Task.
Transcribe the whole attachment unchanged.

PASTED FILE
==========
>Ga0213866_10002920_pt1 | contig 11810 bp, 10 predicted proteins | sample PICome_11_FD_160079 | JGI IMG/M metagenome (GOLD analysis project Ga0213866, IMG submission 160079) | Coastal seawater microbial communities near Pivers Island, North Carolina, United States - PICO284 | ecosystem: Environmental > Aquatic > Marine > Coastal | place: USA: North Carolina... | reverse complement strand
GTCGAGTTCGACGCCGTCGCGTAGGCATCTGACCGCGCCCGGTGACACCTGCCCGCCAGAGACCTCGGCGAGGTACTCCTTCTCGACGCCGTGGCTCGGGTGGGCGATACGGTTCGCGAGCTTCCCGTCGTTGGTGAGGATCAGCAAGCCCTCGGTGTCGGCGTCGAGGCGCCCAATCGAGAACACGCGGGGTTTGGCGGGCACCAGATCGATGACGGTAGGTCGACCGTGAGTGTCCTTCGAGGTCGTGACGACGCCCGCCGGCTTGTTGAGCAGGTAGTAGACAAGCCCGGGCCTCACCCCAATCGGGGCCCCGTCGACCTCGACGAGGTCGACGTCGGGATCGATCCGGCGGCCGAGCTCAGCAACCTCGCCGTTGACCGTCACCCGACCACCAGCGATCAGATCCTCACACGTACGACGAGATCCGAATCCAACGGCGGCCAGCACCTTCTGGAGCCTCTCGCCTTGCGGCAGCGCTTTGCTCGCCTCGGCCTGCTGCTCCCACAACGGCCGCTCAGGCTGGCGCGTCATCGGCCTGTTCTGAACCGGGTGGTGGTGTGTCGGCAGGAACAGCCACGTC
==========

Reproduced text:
>Ga0213866_10002920_pt1 | contig 11810 bp, 10 predicted proteins | sample PICome_11_FD_160079 | JGI IMG/M metagenome (GOLD analysis project Ga0213866, IMG submission 160079) | Coastal seawater microbial communities near Pivers Island, North Carolina, United States - PICO284 | ecosystem: Environmental > Aquatic > Marine > Coastal | place: USA: North Carolina... | reverse complement strand
GTCGAGTTCGACGCCGTCGCGTAGGCATCTGACCGCGCCCGGTGACACCTGCCCGCCAGAGACCTCGGCGAGGTACTCCTTCTCGACGCCGTGGCTCGGGTGGGCGATACGGTTCGCGAGCTTCCCGTCGTTGGTGAGGATCAGCAAGCCCTCGGTGTCGGCGTCGAGGCGCCCAATCGAGAACACGCGGGGTTTGGCGGGCACCAGATCGATGACGGTAGGTCGACCGTGAGTGTCCTTCGAGGTCGTGACGACGCCCGCCGGCTTGTTGAGCAGGTAGTAGACAAGCCCGGGCCTCACCCCAATCGGGGCCCCGTCGACCTCGACGAGGTCGACGTCGGGATCGATCCGGCGGCCGAGCTCAGCAACCTCGCCGTTGACCGTCACCCGACCACCAGCGATCAGATCCTCACACGTACGACGAGATCCGAATCCAACGGCGGCCAGCACCTTCTGGAGCCTCTCGCCTTGCGGCAGCGCTTTGCTCGCCTCGGCCTGCTGCTCCCACAACGGCCGCTCAGGCTGGCGCGTCATCGGCCTGTTCTGAACCGGGTGGTGGTGTGTCGGCAGGAACAGCCACGTC